Tag Archives: Artie Shapiro

“DIASPORA”: MICHAEL McQUAID, ANDREW OLIVER, NICHOLAS D. BALL

A few nights ago, I was sitting in my apartment, entertaining friends (one of them the fine guitarist Larry Scala) and I was playing 78s for them.  After a particularly delightful performance, which may have been the Keynote I WANT TO BE HAPPY with Roy, Emmett Berry, and Joe Thomas, or 46 WEST 52 with Chu Berry, Roy, and Sidney Catlett, I turned to them and quietly said, “Music like this is why some bands that everyone else goes wild about do not appeal to me.  I’ve been spoiled by the best.”

But there are glorious exceptions to my assessment of the present.  One of the shining musicians of this century is  Michael McQuaid — heard on a variety of reeds and cornet, even possibly breaking in to song when it seems right.  I first heard him live in 2010 and admired him powerfully, and although our paths don’t cross often (we meet every few years, not only in Newcastle but also in Chambersburg, Pennsylvania, and in New York City) he remains a model to me of what can be created within and without those venerable musics.  (Full disclosure: he quotes from JAZZ LIVES on his blog, but I simply take that as evidence of his good taste in literature.)

Michael, informally

If you’d like to read a brief biography of Michael, you can do just that here, but I will offer three salient facts: he is Australian by birth; he has been playing professionally for twenty years even though he is a mere 35; he and the lovely Ms. Anna Lyttle will take up residence in London in November 2017.

Michael, feeling the spirit

His newest CD, DIASPORA, is an exceptional pleasure.  It’s a trio CD — Michael’s first as a leader in this format — where he is nobly paired with pianist Andrew Oliver and percussionist Nicholas D. Ball.  When you click on the title above, you can hear selections from the disc, and if so moved, then purchase it from Bandcamp or CDBaby.

But enough commerce.  I’ve found it daunting to review this CD in a hurry, not, I assure you, because I had to dig for adjectives, but because each performance — none of them longer than a 12″ 78 — is so dense with sensation, feeling, and music, that I feel gloriously full and satisfied after each track.  I couldn’t compel myself to listen to this disc, stuffing in track after track at one sitting: too much glorious stuff was going on.  So I promise you that it will not only appeal at the first listening but for many more to come.  Michael, Andrew, and Nicholas D. are strong personalities but willing to merge their egos into a band, which in itself is a deep reward for us.

The music here is nicely contradictory: comforting but full of surprises, aesthetically familiar but never rote.  “Clarinet, piano, and traps,” as they would have written in 1928, lends itself to all sorts of formulae: the Goodman / Dodds / Noone “tribute” album.  Or, more loosely, “Chicago jazz.”  DIASPORA, it is true, nods affectionately to early Benny, Wingy, Leon, the Halfway House boys, Fats, Bud Jacobsen, Charles LaVere, and others, but it is not a series of copies: it’s as if Michael, Andrew, and Nicholas D. have made themselves so familiar with the individual songs and the idioms they came from that they are at ease and can thus speak for themselves.  There is so much shining energy in their playing: nothing seems forced or tense.  And although this would be marketed as “hot jazz,” some of the finest moments in this recital are sweet, rueful, tender: Fats’ CHELSEA, for one.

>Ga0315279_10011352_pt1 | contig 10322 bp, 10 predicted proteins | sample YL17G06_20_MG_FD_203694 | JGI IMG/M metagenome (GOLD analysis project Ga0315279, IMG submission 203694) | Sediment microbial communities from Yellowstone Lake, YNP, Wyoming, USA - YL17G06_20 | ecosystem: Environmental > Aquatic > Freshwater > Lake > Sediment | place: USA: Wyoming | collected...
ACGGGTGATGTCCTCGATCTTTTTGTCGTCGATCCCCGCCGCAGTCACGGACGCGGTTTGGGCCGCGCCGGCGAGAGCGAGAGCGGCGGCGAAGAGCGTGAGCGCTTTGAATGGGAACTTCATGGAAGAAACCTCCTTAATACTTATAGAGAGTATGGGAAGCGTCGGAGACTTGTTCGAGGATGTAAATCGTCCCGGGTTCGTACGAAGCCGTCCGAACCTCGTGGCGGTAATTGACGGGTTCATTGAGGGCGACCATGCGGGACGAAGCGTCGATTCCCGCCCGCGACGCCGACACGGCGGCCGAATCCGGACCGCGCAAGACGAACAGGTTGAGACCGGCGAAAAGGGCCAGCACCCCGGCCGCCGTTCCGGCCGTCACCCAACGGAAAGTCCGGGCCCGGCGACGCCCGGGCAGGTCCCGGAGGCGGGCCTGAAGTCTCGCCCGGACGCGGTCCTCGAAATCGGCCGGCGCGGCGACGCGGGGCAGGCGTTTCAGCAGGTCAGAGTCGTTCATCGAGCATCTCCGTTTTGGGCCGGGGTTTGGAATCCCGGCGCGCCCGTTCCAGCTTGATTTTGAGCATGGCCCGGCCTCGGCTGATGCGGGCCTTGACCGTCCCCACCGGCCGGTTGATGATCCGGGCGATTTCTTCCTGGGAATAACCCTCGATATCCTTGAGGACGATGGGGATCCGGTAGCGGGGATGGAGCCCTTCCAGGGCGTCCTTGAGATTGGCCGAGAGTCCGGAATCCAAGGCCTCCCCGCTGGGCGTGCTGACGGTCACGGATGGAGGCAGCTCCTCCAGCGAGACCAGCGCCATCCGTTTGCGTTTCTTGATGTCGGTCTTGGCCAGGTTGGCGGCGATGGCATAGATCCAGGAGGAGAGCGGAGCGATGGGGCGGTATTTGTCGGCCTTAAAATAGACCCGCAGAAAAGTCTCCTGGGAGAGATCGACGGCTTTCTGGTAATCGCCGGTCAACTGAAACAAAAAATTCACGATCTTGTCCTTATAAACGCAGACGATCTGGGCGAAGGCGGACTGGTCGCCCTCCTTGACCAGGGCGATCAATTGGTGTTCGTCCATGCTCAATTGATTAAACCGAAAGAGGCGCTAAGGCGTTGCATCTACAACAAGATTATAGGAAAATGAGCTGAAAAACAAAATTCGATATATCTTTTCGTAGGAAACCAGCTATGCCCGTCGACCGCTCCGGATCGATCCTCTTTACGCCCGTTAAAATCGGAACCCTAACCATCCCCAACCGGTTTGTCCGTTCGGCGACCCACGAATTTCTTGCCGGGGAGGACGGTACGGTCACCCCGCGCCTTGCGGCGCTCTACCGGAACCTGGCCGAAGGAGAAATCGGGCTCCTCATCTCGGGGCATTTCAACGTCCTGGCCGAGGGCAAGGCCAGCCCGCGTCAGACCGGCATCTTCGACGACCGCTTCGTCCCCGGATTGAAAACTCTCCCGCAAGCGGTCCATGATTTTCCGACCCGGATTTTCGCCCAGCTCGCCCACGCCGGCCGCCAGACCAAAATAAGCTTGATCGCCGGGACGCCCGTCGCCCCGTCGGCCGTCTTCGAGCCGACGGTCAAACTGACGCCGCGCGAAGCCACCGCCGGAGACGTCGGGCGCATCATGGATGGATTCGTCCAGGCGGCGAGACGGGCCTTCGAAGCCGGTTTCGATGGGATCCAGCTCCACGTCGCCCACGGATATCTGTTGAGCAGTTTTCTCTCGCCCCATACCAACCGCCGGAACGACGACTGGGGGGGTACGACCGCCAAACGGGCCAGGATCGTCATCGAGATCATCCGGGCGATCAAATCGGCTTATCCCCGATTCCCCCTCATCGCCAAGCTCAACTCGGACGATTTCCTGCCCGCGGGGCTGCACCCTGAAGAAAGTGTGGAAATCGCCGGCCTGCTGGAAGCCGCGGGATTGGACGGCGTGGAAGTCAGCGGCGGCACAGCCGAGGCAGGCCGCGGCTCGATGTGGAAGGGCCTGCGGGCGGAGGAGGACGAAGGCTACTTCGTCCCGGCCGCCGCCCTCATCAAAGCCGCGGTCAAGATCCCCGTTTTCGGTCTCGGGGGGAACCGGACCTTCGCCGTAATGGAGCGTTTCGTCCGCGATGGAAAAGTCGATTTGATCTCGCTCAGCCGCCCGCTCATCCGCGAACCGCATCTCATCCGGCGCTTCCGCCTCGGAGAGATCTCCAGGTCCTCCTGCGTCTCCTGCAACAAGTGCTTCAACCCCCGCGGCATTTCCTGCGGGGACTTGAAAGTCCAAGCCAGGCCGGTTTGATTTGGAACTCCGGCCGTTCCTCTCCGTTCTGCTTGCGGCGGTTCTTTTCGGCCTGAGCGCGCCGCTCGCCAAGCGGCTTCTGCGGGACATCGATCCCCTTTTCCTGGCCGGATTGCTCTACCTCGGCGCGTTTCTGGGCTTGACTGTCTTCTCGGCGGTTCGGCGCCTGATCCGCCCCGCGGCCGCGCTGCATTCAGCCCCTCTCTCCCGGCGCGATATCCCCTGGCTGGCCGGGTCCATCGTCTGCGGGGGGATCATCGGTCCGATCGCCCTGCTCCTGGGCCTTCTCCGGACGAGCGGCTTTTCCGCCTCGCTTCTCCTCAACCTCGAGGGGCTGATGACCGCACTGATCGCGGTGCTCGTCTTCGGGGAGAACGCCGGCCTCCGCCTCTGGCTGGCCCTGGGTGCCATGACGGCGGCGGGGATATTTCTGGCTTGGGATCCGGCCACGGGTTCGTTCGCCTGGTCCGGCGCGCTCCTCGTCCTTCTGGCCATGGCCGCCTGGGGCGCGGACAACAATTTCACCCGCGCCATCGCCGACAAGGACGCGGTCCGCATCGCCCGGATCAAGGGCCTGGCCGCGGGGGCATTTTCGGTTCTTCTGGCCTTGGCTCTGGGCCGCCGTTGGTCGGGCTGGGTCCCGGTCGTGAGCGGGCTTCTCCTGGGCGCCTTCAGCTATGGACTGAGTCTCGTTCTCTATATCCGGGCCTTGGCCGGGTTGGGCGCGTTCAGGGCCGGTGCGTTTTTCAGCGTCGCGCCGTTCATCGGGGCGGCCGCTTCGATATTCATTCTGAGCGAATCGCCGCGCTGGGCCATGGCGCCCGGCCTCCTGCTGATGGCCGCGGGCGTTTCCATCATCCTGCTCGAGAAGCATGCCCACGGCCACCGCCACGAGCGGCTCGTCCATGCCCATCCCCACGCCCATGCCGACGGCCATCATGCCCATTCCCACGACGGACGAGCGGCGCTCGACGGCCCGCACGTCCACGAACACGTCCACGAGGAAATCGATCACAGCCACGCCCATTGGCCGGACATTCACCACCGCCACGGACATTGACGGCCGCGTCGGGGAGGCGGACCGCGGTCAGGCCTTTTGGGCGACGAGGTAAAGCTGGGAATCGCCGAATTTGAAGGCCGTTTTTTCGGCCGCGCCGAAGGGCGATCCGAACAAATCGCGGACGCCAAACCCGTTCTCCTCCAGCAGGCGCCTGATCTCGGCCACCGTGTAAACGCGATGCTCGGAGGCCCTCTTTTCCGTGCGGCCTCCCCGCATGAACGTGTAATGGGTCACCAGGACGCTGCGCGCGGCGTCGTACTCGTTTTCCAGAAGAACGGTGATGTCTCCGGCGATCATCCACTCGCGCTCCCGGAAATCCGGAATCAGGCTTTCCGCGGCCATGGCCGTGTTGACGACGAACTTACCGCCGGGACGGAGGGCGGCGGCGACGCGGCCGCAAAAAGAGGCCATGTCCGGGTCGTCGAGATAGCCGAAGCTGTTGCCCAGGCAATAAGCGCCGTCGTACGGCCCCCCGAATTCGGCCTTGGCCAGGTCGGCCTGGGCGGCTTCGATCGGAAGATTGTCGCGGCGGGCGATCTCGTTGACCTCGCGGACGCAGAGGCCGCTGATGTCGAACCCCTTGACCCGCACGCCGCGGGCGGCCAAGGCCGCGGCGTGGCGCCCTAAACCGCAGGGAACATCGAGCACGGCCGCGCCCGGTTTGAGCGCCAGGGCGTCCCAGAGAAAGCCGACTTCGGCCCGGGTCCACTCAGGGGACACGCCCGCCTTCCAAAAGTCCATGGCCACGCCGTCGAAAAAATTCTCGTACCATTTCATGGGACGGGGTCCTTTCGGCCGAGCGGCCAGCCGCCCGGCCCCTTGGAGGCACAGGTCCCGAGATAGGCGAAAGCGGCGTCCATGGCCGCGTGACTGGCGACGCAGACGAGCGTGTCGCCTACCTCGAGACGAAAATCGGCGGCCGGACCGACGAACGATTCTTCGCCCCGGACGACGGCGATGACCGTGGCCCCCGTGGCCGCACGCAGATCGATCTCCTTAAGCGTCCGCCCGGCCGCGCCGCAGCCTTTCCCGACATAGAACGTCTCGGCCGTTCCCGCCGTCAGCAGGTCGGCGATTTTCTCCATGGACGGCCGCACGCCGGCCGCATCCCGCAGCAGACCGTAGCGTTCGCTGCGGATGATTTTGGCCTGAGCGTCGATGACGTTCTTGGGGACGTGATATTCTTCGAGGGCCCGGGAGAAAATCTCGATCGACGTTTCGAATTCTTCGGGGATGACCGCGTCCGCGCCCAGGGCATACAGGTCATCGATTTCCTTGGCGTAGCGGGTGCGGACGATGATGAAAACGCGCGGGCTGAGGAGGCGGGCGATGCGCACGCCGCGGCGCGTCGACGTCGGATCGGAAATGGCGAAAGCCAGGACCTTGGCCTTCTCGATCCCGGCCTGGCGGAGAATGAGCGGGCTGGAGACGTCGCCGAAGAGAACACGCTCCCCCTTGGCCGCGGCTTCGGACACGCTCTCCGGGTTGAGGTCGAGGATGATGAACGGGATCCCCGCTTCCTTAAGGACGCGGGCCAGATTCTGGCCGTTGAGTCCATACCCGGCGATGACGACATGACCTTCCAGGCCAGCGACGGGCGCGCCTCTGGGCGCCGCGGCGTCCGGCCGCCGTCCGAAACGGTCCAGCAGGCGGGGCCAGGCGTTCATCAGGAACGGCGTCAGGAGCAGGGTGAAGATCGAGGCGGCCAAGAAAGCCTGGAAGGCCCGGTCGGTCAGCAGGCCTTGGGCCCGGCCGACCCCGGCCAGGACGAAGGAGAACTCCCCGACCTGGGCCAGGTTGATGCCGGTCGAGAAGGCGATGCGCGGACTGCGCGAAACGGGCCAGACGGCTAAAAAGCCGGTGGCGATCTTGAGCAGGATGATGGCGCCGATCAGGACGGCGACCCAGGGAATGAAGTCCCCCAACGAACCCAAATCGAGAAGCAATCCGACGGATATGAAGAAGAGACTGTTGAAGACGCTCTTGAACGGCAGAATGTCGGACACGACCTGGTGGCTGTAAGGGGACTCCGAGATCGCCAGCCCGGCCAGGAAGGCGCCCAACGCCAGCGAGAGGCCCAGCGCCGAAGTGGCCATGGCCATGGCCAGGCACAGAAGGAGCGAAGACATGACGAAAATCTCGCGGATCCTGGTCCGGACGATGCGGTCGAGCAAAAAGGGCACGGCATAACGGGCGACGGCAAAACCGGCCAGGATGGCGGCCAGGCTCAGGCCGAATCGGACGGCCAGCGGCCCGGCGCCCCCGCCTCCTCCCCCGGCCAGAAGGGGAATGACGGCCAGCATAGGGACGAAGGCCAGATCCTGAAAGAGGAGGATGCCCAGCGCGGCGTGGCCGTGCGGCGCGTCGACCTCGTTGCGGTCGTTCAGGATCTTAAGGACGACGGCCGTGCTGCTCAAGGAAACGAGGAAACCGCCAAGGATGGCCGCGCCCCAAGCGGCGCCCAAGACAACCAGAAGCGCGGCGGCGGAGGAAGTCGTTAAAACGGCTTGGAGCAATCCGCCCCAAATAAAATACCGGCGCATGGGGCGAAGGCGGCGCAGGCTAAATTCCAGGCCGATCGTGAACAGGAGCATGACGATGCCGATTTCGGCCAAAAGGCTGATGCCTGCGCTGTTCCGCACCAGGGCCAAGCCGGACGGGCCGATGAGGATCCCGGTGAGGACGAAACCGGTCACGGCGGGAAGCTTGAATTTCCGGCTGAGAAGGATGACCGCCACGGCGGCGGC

I asked Michael for his thoughts about the CD, especially because there are no liner notes, and he told me that he wanted to let the music speak for itself, and that DIASPORA has been on his mind for some time: “I wanted to do a project featuring my OWN playing rather than a larger group with a more democratic purpose. I also wanted to record in a very good studio, because I think the clarinet is rarely recorded well . . . it’s just me and my Albert system clarinet! And my colleagues, of course.”  [Note from Michael: the recorded sound is superbly natural.]

The songs Michael chose are admiring homages to various clarinetists without imitating them.  “For instance, ‘Do Something’ was imagined as a hypothetical Don Murray/Arthur Schutt/Vic Berton collaboration; ‘Tiger Rag’ asks ‘what if Rappolo and Jelly Roll made a trio side?’.”

I’d asked Michael about his original compositions.  “‘Black Spur’ takes its name from a treacherous mountain road to the north east of Melbourne, while ‘Diaspora’ is a Beguine/Jazz mix, paying tribute to the musical styles (and peoples) scattered widely throughout the world by the time of the 1920s/30s.  Of course, there’s a link there to the album title as well; an Australian, playing music of American origin (broadly speaking) with an American and a Briton, recorded and mixed in London and mastered in Helsinki!”

I hope all my readers take the opportunity to hear DIASPORA: it’s music that travels well.

May your happiness increase!

“AND UNCLE TOM COBLEY (or COBLEIGH) AND ALL”

I just received this now out-of-print “Chronogical” Classics disc.

With all respect to Feather, journalist-publicist, promoter, pianist, composer, arranger of record sessions, I bought this rare item for the company he kept:

From left: Robert Goffin, Benny Carter, Louis, Feather, 1942

For me, the appeal of this now-rare disc in in sessions featuring Bobby Hackett, Leo Watson, Pete Brown, Joe Marsala, Joe Bushkin, George Wettling, Ray Biondi, Benny Carter, Billy Kyle, Hayes Alvis, Artie Shapiro, Cozy Cole, Buck Clayton, Coleman Hawkins, Oscar Pettiford, Remo Palmieri, Tiny Grimes, Jack Lesberg, Morey Feld, and two sessions featuring swinging British players.  I knew far less about trumpeter / singer Dave Wilkins, reedmen Andy McDevitt and Bertie King, pianist Will Solomon, guitarist Alan Ferguson, string bassist Len Harrison, or drummer Hymie Schneider.